By Erica Wright
The Birmingham Times
“A Conversation with Jeffery Robinson, Who We Are: A Chronicle of Racism in America” takes place tonight, Wednesday Dec. 5, at 7 p.m. at the Lyric Theatre in Birmingham.
The Birmingham Bar Foundation (BBF) is hosting the event.
Robinson is a Deputy Legal Director and the Director of the National American Civil Liberties Union (ACLU) Trone Center for Justice and Equality.
‘Who We Are’ is a project that teaches about the history of racism in America and, while in Birmingham, Robinson said he will talk about a history that is “largely untold and unknown.”
Robinson, who travels the country with his lecture, said he began to read a lot about our history eight years ago and “found out things that I had never heard before and it really changed my views on a lot of things . . . so I’m going to talk about the history of race that most of us were never taught in school.”
Robinson believes some of his findings will surprise and even shock some. “If you don’t know the true history of race in America, then you have a distorted view of how we got to where we are in 2018,” he said, “and I want to be part of a growing movement that is intent on making sure Americans understand exactly who we are” which is why the presentation is called ‘Who We Are: A Chronicle of Racism in America,’” he said.
The conversations are important, especially with recent events such as the shooting death of 21-year-old Emantic Bradford Jr. at the Galleria Mall by a Hoover police officer on Thanksgiving night, Robinson said.
“It puts the lie to the position that we’re in a post-racial world . . . recent events are just demonstrating where we are and how not very far we have come, so I will definitely be addressing the events that have happened in the Birmingham community,” he said.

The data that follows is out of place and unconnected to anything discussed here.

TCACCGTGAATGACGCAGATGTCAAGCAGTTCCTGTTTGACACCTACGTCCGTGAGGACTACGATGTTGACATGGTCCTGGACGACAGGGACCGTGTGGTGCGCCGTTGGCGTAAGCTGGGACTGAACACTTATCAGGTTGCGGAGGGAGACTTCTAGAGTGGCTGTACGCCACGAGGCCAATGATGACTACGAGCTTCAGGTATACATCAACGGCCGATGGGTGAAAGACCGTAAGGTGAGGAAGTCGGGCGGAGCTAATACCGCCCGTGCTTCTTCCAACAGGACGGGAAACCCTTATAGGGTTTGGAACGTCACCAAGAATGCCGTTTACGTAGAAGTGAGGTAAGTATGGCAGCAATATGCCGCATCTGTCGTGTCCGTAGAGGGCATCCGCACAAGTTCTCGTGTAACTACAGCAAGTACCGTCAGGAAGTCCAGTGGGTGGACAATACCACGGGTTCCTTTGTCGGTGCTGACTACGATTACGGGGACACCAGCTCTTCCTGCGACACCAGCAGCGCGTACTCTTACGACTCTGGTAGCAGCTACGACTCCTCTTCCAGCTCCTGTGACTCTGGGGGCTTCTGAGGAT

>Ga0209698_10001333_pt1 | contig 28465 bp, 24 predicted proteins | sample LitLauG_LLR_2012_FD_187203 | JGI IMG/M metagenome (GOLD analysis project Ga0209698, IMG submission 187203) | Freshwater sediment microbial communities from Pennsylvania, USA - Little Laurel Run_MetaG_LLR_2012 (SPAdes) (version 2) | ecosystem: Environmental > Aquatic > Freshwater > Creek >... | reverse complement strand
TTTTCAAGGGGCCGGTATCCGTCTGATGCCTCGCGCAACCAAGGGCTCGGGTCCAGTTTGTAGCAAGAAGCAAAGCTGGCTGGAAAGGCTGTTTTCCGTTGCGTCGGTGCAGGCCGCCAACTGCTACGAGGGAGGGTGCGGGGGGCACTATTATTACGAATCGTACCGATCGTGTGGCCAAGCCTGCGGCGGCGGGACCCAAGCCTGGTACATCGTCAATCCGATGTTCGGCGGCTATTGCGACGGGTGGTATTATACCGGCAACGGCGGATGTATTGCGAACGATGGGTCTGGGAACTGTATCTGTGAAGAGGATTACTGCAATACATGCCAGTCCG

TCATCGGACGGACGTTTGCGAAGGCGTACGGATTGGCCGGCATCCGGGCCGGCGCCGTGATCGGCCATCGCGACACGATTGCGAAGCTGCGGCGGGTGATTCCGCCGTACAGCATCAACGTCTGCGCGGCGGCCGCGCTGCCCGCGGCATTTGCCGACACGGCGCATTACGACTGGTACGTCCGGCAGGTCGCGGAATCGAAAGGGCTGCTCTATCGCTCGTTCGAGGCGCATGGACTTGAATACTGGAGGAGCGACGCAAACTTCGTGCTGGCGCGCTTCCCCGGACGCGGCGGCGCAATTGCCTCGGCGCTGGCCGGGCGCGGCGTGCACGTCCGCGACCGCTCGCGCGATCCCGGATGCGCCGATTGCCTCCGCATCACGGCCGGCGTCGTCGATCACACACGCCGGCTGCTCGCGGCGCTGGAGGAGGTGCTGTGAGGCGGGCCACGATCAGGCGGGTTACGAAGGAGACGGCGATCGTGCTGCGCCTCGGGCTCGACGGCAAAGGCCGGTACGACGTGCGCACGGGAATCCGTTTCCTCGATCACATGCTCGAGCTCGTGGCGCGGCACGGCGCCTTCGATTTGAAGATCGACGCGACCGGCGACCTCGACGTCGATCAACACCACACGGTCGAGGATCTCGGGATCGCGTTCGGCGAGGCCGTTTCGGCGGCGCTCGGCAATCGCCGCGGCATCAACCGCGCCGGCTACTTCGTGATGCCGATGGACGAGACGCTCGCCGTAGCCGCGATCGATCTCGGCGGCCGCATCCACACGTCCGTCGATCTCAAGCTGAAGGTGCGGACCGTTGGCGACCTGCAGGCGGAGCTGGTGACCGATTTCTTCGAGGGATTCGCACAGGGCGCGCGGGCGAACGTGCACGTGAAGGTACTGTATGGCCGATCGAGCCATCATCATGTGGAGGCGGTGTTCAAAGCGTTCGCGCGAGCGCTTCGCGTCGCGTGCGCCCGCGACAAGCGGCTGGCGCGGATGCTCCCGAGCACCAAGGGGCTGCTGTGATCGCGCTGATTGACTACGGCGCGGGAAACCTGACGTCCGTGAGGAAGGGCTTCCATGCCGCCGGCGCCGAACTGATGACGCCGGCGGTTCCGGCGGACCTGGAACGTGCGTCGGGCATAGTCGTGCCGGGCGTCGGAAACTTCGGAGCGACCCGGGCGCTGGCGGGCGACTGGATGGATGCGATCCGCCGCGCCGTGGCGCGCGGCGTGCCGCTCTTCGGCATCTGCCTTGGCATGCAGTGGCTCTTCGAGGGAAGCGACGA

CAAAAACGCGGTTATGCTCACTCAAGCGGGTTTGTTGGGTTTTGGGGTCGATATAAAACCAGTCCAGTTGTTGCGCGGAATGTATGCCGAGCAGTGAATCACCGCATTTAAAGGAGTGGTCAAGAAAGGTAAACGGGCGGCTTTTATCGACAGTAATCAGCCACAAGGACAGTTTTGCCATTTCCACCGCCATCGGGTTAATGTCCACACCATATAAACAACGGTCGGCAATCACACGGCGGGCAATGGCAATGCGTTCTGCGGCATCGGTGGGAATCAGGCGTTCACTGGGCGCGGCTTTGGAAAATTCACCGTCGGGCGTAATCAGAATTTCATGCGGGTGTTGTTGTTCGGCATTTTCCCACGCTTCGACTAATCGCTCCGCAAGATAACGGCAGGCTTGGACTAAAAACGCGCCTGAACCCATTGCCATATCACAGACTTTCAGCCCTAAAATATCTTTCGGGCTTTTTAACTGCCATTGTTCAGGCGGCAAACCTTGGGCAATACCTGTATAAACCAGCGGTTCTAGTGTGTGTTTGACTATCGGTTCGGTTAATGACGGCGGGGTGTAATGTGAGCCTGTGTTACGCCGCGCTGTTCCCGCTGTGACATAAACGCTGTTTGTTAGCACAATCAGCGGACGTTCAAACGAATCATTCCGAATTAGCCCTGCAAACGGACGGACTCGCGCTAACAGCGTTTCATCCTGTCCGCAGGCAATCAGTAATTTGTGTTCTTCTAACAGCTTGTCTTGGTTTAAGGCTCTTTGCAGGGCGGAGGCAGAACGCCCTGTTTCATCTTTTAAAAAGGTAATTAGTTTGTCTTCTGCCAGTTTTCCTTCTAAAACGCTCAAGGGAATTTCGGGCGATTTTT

The conversation is one of several events hosted by the Birmingham Bar Foundation, a non-profit established in 1994. Jennifer Buettner, Executive Director of the Birmingham Bar Association, said she hopes visitors will take away a new understanding of race from the program.
“It looks backward and helps understand the real truth how racism has developed over centuries and centuries in an effort to educate people and make sure we’re on a better path going forward,” she said.
She continued, “We support a lot of legal justice programs. We have a program called ‘Resolve to Solve’ and where volunteers go into Jefferson County Alternative Schools and do a conflict resolution program.”
The group also supports projects at Vulcan Park and Museum, such as their legal justice program, and also brings the Alabama Supreme Court to Birmingham once a year where oral arguments are held in front of high school students. “We give out scholarships to two law students each year,” Buettner said.
Tickets for the event are $40, general admission and $20, student admission and all proceeds will go towards benefiting the BBF. Tickets are available at ticketmaster.com.